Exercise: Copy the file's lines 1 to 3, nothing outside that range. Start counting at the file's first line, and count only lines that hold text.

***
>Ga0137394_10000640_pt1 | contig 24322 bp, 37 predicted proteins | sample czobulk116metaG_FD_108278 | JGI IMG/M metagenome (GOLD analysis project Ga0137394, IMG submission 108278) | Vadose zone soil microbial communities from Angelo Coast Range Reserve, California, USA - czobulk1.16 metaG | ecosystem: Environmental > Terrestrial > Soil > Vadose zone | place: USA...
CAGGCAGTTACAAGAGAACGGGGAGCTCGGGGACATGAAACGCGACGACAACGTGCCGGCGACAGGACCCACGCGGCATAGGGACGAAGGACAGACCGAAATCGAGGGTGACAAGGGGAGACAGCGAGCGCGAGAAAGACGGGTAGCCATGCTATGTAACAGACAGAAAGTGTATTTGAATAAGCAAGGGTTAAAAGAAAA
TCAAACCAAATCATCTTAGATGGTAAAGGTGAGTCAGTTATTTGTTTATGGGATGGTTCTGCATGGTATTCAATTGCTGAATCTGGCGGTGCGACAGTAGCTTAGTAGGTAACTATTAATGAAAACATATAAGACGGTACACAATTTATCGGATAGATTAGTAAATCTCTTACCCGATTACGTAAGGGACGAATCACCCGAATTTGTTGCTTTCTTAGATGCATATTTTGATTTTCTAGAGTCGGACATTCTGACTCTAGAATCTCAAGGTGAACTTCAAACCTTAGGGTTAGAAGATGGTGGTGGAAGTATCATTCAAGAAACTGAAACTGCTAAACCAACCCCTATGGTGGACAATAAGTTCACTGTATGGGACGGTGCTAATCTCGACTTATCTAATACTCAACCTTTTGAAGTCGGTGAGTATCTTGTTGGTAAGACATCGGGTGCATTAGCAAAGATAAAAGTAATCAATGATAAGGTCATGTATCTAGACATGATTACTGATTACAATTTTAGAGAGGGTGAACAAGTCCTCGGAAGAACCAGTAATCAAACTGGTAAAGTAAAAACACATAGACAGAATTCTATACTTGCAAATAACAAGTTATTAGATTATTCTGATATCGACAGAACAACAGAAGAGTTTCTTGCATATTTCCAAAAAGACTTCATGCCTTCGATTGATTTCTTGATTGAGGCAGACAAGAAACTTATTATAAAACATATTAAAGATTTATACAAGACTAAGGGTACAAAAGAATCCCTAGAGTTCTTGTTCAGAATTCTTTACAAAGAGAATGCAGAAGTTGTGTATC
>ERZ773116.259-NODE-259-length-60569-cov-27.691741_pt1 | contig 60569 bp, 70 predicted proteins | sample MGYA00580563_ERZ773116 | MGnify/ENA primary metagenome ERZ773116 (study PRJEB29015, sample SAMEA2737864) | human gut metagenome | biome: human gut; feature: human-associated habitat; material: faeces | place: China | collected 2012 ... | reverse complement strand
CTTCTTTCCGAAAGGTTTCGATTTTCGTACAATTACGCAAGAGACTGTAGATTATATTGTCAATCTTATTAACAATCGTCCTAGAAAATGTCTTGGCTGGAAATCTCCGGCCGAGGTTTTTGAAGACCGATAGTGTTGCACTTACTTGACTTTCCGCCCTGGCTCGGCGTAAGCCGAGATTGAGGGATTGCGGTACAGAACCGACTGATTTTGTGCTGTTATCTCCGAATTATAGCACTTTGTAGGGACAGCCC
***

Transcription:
>Ga0137394_10000640_pt1 | contig 24322 bp, 37 predicted proteins | sample czobulk116metaG_FD_108278 | JGI IMG/M metagenome (GOLD analysis project Ga0137394, IMG submission 108278) | Vadose zone soil microbial communities from Angelo Coast Range Reserve, California, USA - czobulk1.16 metaG | ecosystem: Environmental > Terrestrial > Soil > Vadose zone | place: USA...
CAGGCAGTTACAAGAGAACGGGGAGCTCGGGGACATGAAACGCGACGACAACGTGCCGGCGACAGGACCCACGCGGCATAGGGACGAAGGACAGACCGAAATCGAGGGTGACAAGGGGAGACAGCGAGCGCGAGAAAGACGGGTAGCCATGCTATGTAACAGACAGAAAGTGTATTTGAATAAGCAAGGGTTAAAAGAAAA
TCAAACCAAATCATCTTAGATGGTAAAGGTGAGTCAGTTATTTGTTTATGGGATGGTTCTGCATGGTATTCAATTGCTGAATCTGGCGGTGCGACAGTAGCTTAGTAGGTAACTATTAATGAAAACATATAAGACGGTACACAATTTATCGGATAGATTAGTAAATCTCTTACCCGATTACGTAAGGGACGAATCACCCGAATTTGTTGCTTTCTTAGATGCATATTTTGATTTTCTAGAGTCGGACATTCTGACTCTAGAATCTCAAGGTGAACTTCAAACCTTAGGGTTAGAAGATGGTGGTGGAAGTATCATTCAAGAAACTGAAACTGCTAAACCAACCCCTATGGTGGACAATAAGTTCACTGTATGGGACGGTGCTAATCTCGACTTATCTAATACTCAACCTTTTGAAGTCGGTGAGTATCTTGTTGGTAAGACATCGGGTGCATTAGCAAAGATAAAAGTAATCAATGATAAGGTCATGTATCTAGACATGATTACTGATTACAATTTTAGAGAGGGTGAACAAGTCCTCGGAAGAACCAGTAATCAAACTGGTAAAGTAAAAACACATAGACAGAATTCTATACTTGCAAATAACAAGTTATTAGATTATTCTGATATCGACAGAACAACAGAAGAGTTTCTTGCATATTTCCAAAAAGACTTCATGCCTTCGATTGATTTCTTGATTGAGGCAGACAAGAAACTTATTATAAAACATATTAAAGATTTATACAAGACTAAGGGTACAAAAGAATCCCTAGAGTTCTTGTTCAGAATTCTTTACAAAGAGAATGCAGAAGTTGTGTATC